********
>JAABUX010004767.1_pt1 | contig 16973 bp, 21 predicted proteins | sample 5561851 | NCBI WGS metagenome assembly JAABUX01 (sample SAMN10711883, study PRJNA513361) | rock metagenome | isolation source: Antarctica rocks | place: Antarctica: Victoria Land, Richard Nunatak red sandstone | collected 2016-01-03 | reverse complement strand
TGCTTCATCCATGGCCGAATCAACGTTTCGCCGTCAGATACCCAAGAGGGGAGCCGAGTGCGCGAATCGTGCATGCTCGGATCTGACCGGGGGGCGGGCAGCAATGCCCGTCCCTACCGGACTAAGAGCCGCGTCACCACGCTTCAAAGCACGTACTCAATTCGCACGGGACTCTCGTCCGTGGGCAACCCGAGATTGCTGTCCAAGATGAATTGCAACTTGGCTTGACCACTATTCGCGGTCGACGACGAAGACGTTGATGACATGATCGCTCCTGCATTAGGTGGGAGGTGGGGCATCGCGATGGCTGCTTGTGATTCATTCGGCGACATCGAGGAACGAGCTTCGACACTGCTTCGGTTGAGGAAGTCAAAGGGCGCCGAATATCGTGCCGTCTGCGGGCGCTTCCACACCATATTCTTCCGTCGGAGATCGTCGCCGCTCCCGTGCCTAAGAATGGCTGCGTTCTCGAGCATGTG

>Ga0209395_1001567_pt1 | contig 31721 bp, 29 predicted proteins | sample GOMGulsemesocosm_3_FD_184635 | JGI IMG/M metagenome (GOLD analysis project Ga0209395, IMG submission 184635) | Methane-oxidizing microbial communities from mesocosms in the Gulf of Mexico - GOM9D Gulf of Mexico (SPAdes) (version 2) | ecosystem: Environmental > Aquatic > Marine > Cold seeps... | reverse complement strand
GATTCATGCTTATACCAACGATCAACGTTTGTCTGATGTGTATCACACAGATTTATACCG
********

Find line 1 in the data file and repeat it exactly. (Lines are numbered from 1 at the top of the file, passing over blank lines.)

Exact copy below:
>JAABUX010004767.1_pt1 | contig 16973 bp, 21 predicted proteins | sample 5561851 | NCBI WGS metagenome assembly JAABUX01 (sample SAMN10711883, study PRJNA513361) | rock metagenome | isolation source: Antarctica rocks | place: Antarctica: Victoria Land, Richard Nunatak red sandstone | collected 2016-01-03 | reverse complement strand